Final CSB Root Cause Analysis Report on Synthron Explosion Finds Inadequate Safety Controls for Chemical Reaction Hazards
The following press release is from the U.S. Chemical Safety Board, Washington DC:
Charlotte, NC, July 31, 2007 – In a final report released today on last year’s fatal explosion at the Synthron chemical manufacturing facility in Morganton, North Carolina, the U.S. Chemical Safety Board (CSB) concluded that the company’s management of reactive chemical hazards was inadequate and that the facility was unprepared for a chemical process emergency. The CSB also found that ineffective corporate oversight by French parent company Protex International contributed to the likelihood and severity of the accident.
The explosion occurred on January 31, 2006, as the result of a runaway chemical reaction in a 1500-gallon process vessel inside the Synthron production building. One worker was fatally burned and fourteen others were injured, two seriously. The blast destroyed the facility and broke windows up to one-third of a mile away. Two churches and a home were damaged and were later condemned. Synthron filed for bankruptcy following the accident, and the facility has not been rebuilt.
The CSB released a two-minute computer-animated video depicting the sequence of events that led to the Synthron explosion. This computer animation is part of a new 20-minute CSB safety video on reactive chemical hazards, which was also released today. The video will be distributed worldwide in an effort to draw increased attention to the dangers from uncontrolled chemical reactions.
‘The accident at Synthron emphasizes the need for effective corporate oversight, emergency planning, and reactive chemical process training and safeguards,’ said Board Member John S. Bresland. ‘If these measures had been in place, this accident could have been prevented.’
Synthron manufactured acrylic polymers for use as paint and coating additives. The polymers were typically produced inside a batch reactor by chemically reacting a blend of acrylic monomers in a mixture of flammable solvents. The polymerization reaction produced significant heat, which was removed by condensing the solvent vapor in an overhead, water-cooled condenser. The cooled, condensed solvent then flowed back into the reactor, keeping the temperature and the reaction under control.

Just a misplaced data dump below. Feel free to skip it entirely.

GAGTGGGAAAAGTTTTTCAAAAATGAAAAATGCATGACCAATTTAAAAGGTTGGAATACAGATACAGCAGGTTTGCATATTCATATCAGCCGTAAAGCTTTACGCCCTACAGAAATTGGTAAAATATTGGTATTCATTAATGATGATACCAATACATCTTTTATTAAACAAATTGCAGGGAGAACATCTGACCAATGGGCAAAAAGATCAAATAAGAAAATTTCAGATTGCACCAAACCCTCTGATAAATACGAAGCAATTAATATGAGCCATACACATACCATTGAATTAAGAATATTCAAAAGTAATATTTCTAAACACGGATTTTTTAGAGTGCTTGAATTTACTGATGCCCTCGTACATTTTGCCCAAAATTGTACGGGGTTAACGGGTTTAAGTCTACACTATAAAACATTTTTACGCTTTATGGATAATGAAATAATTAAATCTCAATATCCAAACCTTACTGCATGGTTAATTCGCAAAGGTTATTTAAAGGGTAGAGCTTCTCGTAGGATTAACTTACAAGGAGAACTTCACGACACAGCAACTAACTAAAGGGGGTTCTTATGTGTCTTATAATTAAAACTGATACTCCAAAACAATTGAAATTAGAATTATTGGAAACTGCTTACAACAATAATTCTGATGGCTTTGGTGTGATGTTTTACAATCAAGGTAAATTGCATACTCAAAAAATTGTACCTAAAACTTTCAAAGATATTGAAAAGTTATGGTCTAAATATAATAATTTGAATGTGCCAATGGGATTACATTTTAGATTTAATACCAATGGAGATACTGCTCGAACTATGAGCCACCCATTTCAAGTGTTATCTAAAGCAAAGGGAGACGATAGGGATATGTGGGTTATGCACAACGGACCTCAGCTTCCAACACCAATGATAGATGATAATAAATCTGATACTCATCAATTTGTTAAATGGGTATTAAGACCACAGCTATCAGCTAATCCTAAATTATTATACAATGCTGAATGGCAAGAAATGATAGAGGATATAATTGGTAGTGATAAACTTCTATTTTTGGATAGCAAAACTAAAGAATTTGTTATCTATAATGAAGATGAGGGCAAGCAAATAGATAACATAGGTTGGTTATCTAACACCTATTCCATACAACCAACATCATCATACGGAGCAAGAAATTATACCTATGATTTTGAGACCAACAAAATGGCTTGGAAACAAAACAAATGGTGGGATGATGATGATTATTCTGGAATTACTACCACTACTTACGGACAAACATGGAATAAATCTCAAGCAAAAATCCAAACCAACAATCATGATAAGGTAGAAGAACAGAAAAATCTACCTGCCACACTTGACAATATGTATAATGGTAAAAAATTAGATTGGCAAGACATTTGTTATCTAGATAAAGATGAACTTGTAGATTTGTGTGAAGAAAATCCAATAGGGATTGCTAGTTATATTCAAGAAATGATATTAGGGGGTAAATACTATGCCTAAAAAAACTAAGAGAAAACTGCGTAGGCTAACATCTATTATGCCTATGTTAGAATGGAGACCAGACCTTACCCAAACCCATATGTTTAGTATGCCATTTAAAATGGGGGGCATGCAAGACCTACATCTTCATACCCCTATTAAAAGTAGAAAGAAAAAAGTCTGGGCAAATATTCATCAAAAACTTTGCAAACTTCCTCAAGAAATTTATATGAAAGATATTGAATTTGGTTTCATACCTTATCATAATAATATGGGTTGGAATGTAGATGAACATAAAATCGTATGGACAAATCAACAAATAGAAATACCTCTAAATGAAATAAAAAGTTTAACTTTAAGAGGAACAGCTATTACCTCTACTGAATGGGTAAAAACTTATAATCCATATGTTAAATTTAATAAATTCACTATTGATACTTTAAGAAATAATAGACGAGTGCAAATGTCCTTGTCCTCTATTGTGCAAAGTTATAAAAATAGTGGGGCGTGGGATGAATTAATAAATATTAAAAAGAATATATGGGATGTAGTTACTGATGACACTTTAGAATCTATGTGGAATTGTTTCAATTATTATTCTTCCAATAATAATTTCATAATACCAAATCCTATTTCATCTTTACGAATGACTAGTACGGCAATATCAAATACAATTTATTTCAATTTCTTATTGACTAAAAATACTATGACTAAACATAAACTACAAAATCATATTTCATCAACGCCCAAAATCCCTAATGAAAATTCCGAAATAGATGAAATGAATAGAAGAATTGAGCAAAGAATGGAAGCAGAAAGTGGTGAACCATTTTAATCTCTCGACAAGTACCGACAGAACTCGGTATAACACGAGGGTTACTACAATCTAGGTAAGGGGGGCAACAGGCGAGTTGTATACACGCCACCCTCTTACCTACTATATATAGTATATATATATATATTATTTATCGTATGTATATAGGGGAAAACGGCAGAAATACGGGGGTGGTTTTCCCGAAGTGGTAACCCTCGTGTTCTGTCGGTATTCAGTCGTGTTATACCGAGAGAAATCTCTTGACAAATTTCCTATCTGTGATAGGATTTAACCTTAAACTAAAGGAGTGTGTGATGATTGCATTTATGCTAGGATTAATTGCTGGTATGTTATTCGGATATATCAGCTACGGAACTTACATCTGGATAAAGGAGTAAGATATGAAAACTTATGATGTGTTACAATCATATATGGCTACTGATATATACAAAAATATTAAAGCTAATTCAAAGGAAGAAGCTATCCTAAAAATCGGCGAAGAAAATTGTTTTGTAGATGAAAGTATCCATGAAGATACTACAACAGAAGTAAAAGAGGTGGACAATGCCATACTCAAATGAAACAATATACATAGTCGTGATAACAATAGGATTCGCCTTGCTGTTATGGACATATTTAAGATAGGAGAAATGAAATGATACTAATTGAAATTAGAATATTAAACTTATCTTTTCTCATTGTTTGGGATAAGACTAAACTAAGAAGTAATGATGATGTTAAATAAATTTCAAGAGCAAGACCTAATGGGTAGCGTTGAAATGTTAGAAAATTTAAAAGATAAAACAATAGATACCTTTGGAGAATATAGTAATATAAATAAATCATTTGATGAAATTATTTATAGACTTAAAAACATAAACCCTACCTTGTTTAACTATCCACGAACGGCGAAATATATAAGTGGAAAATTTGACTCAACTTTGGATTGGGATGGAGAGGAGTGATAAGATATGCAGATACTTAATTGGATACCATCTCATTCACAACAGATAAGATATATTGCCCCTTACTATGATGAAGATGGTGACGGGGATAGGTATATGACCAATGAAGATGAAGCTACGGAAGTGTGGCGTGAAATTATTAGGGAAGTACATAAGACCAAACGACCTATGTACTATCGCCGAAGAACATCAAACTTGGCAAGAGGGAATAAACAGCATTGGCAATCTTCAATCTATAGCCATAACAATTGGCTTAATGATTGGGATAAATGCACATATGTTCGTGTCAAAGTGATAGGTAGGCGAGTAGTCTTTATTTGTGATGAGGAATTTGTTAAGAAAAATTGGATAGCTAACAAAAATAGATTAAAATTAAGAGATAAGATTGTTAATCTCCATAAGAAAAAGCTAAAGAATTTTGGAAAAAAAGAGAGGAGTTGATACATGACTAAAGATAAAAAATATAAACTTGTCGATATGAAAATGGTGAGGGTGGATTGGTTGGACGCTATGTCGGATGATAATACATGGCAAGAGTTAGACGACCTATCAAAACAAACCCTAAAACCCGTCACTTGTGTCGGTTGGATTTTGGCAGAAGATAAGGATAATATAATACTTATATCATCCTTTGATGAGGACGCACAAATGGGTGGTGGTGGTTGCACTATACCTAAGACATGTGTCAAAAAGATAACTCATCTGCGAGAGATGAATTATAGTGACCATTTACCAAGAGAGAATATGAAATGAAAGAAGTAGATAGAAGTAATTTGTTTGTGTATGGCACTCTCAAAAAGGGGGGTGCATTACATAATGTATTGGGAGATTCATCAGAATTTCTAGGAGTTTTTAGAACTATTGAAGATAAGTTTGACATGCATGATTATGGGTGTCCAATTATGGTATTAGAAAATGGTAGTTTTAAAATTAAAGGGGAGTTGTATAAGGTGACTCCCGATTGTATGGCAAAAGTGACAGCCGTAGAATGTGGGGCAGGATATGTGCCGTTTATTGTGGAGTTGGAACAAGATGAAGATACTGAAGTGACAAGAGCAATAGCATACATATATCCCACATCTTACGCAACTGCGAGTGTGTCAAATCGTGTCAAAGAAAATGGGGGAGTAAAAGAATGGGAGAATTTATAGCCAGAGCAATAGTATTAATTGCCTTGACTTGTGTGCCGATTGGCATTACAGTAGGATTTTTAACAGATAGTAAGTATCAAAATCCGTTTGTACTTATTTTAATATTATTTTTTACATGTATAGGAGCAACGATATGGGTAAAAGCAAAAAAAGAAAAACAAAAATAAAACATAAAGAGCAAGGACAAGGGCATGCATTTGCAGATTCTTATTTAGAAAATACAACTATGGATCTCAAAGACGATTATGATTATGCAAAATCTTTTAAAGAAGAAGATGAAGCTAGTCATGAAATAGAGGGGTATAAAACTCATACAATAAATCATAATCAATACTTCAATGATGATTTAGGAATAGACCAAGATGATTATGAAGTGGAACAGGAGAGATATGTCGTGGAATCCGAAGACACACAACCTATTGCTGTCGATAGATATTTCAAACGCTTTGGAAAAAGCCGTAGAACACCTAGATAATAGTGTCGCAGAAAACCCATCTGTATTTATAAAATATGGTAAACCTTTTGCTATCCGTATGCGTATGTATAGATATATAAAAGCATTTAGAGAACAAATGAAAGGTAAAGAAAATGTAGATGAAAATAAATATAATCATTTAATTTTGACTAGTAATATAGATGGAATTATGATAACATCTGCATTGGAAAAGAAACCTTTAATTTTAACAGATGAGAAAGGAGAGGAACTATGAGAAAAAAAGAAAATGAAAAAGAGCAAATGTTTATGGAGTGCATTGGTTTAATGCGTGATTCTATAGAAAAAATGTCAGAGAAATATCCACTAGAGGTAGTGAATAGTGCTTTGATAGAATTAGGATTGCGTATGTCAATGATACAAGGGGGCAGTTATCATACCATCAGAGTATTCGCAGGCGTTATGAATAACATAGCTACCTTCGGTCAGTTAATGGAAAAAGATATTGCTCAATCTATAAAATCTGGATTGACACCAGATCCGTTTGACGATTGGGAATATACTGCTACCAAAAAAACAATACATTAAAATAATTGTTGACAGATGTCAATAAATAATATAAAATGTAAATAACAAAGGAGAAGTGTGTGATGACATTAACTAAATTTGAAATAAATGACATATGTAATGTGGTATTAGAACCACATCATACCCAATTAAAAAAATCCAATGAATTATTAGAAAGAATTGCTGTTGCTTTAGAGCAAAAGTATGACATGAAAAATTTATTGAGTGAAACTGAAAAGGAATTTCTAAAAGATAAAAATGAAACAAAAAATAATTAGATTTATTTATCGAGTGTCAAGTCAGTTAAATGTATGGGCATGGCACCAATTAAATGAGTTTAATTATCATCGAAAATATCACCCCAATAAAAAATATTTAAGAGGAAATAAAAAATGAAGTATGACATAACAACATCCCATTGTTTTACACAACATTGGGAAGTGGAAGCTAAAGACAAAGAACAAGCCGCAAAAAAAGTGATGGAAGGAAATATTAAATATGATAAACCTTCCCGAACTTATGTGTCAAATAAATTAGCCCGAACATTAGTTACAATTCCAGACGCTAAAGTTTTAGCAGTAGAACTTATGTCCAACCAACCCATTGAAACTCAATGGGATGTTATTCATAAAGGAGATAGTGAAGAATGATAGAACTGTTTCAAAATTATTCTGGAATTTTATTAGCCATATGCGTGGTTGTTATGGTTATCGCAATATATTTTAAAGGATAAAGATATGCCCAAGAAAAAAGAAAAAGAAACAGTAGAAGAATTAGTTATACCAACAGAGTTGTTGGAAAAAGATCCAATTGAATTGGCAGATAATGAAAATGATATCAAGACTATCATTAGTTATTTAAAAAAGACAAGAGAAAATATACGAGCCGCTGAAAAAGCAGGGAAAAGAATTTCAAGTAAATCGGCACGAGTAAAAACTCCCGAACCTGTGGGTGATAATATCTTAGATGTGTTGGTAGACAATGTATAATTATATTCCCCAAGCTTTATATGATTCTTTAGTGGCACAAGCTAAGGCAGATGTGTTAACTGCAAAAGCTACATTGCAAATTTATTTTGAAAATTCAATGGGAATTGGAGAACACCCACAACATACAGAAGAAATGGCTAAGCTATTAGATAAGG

The accident occurred when plant managers attempted to fulfill an order for acrylic polymer that exceeded the normal batch size for this product. Instead of making two smaller batches to fill the order, managers decided to make a single, larger batch. Managers decided to add all the extra acrylic monomer during the first stage of the reaction process, which was a critical mistake. Subsequent laboratory testing by the CSB showed that increasing the batch size in this manner raised the maximum heat output from the reaction by a factor of at least 2.3. The heat output exceeded the cooling capacity of the condenser, and the reaction accelerated out of control or ‘ran away.’
After initiating the reaction on January 31, 2006, operators observed solvent vapor leaking from a hatchway on top of the reactor as the process overheated and pressure built up inside the reactor. Operators fled the production building and gathered just outside a doorway. A flammable vapor cloud formed inside the building, and a short time later it ignited and exploded, destroying the production facility and fatally burning a maintenance supervisor who had remained inside. Personnel who gathered just outside the building were among the injured.
CSB Lead Investigator Jim Lay said, ‘Synthron had apparently never documented the actual capacity of the cooling equipment, which was essential to keeping reactions from running out of control. The CSB found no evidence that the company had ever cleaned or inspected the cooling water side of the condenser on the reactor for 30 years.’ The CSB later found that this surface was fouled with scale, rust, and sediment which likely degraded the cooling capability of the condenser by at least 25 percent.